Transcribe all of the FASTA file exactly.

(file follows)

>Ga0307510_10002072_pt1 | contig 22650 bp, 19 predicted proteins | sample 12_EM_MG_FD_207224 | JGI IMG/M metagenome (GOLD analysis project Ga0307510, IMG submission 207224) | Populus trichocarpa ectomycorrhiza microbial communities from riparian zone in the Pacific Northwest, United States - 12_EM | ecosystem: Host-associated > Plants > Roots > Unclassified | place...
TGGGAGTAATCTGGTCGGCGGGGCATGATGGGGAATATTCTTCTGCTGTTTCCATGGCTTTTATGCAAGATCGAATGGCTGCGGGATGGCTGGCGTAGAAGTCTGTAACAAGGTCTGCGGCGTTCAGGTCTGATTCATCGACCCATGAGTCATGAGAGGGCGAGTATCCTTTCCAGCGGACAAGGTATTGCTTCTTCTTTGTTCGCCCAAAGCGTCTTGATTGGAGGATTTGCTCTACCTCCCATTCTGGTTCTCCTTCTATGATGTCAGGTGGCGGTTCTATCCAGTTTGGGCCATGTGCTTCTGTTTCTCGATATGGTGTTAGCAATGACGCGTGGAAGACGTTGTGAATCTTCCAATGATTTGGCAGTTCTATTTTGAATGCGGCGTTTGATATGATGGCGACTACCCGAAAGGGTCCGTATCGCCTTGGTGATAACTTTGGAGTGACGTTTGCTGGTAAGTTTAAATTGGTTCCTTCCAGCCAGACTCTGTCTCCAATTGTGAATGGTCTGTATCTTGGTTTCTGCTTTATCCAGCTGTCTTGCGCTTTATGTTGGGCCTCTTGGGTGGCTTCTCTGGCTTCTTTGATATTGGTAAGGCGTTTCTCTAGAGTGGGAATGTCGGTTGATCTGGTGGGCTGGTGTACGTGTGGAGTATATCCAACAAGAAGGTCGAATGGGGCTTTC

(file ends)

>Ga0307510_10002072_pt1 | contig 22650 bp, 19 predicted proteins | sample 12_EM_MG_FD_207224 | JGI IMG/M metagenome (GOLD analysis project Ga0307510, IMG submission 207224) | Populus trichocarpa ectomycorrhiza microbial communities from riparian zone in the Pacific Northwest, United States - 12_EM | ecosystem: Host-associated > Plants > Roots > Unclassified | place...
TGGGAGTAATCTGGTCGGCGGGGCATGATGGGGAATATTCTTCTGCTGTTTCCATGGCTTTTATGCAAGATCGAATGGCTGCGGGATGGCTGGCGTAGAAGTCTGTAACAAGGTCTGCGGCGTTCAGGTCTGATTCATCGACCCATGAGTCATGAGAGGGCGAGTATCCTTTCCAGCGGACAAGGTATTGCTTCTTCTTTGTTCGCCCAAAGCGTCTTGATTGGAGGATTTGCTCTACCTCCCATTCTGGTTCTCCTTCTATGATGTCAGGTGGCGGTTCTATCCAGTTTGGGCCATGTGCTTCTGTTTCTCGATATGGTGTTAGCAATGACGCGTGGAAGACGTTGTGAATCTTCCAATGATTTGGCAGTTCTATTTTGAATGCGGCGTTTGATATGATGGCGACTACCCGAAAGGGTCCGTATCGCCTTGGTGATAACTTTGGAGTGACGTTTGCTGGTAAGTTTAAATTGGTTCCTTCCAGCCAGACTCTGTCTCCAATTGTGAATGGTCTGTATCTTGGTTTCTGCTTTATCCAGCTGTCTTGCGCTTTATGTTGGGCCTCTTGGGTGGCTTCTCTGGCTTCTTTGATATTGGTAAGGCGTTTCTCTAGAGTGGGAATGTCGGTTGATCTGGTGGGCTGGTGTACGTGTGGAGTATATCCAACAAGAAGGTCGAATGGGGCTTTC